I was also supplementing with liquid nutrition in between meals and after workouts in the form of what Precision Nutrition’s Dr. John Berardi calls, “Super Shakes”. If you’re having trouble gaining weight, “Super Shakes” can be a real life saver.
You can make your own shakes using the directions below…
In a blender, combine the following:
• 1 scoop of protein powder (I use whey but you can use vegetarian options like rice of pea protein)
• 1 vegetable (I like to use a handful of raw spinach or kale)
• 1 piece of fruit (I like bananas or frozen berries)
• 1 handful of nuts (or substitute with a tbsp of peanut butter)
• 1 cup of milk (you can substitute almond, rice, or coconut milk if you’re intolerant)
• 1 cup of ice
Some days I drank as many as 3 of these in between solid meals to accelerate body weight increases.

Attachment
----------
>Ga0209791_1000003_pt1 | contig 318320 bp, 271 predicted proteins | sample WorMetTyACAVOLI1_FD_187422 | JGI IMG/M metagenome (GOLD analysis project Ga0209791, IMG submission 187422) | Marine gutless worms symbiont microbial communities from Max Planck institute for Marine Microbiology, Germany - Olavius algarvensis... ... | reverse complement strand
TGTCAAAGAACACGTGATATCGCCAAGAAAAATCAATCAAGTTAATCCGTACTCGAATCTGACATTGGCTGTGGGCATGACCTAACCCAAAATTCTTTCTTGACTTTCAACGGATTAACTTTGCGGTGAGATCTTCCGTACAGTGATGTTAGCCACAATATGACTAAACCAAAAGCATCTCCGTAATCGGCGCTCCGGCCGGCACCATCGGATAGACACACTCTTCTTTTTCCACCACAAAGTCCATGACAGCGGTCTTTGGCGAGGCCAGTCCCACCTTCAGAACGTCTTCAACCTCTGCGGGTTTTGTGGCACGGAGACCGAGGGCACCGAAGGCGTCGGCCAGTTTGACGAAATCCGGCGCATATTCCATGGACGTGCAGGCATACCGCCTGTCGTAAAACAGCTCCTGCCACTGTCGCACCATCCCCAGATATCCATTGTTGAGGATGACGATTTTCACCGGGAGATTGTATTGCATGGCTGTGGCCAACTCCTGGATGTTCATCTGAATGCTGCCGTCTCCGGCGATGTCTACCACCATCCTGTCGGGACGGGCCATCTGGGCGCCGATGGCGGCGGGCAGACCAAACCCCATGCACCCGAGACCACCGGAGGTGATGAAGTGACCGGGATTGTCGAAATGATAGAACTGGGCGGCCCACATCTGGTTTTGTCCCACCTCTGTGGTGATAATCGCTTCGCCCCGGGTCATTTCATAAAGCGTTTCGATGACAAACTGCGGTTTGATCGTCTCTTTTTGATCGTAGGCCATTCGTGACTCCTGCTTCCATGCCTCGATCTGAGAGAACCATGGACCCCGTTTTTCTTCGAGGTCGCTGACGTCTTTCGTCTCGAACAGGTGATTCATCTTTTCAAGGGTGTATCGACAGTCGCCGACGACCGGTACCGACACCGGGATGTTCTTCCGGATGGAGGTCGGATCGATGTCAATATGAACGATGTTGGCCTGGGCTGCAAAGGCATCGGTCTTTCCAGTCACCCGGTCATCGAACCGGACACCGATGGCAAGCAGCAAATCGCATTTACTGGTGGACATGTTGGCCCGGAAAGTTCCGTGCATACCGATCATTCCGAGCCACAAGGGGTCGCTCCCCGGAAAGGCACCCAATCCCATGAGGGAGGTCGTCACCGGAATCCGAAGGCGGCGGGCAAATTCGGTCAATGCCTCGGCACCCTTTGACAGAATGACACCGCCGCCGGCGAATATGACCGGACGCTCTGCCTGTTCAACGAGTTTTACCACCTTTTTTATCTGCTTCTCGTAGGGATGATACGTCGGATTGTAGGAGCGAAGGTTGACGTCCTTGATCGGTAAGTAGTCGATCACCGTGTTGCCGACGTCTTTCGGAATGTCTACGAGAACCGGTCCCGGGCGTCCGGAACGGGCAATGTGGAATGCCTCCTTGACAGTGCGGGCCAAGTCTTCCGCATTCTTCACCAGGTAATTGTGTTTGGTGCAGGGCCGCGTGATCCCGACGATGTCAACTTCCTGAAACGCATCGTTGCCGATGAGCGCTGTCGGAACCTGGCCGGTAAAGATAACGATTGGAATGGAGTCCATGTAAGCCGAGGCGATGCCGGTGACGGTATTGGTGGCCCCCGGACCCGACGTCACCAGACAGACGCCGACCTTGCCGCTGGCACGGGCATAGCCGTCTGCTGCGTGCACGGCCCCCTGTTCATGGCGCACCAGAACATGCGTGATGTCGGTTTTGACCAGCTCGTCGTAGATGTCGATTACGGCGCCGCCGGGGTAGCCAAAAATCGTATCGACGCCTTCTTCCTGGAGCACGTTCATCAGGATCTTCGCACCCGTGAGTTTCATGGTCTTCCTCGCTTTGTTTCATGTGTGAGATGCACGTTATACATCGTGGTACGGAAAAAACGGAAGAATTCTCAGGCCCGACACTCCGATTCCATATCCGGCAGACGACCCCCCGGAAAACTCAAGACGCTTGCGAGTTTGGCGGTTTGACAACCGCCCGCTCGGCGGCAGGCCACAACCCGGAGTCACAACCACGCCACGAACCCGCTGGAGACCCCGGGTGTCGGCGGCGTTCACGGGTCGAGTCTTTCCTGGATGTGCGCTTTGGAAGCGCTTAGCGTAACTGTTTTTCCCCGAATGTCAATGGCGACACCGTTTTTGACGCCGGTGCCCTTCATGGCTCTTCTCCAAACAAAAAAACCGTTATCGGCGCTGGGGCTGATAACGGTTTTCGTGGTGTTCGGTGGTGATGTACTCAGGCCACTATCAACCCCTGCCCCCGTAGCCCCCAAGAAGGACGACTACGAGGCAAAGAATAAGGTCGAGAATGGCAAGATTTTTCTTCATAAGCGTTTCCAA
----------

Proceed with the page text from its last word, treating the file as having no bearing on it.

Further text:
How much weight should I expect to gain?
If you’re eating properly and training hard, you should expect to gain about 1-2 pounds per week. Most experts agree that, for underweight athletes, this is a relatively safe rate of weight gain. Ideally, we don’t want to gain weight too quickly as this approach results in excessive and unnecessary increases in body fat. For the underweight athlete, gaining a bit of fat is not a bad thing (it might even be beneficial) but we don’t want to sacrifice our overall health in the pursuit of a few more MPHs.
After this the formula is pretty simple:
Weigh yourself every 1-2 weeks. If you aren’t gaining weight you need to eat more. If you’re gaining more than 2 pounds per week, maybe dial back on the amount of food you’re eating.
Do this consistently for 6 months and I’ll be damned if you aren’t at least 20 pounds heavier (and much stronger) than you are right now.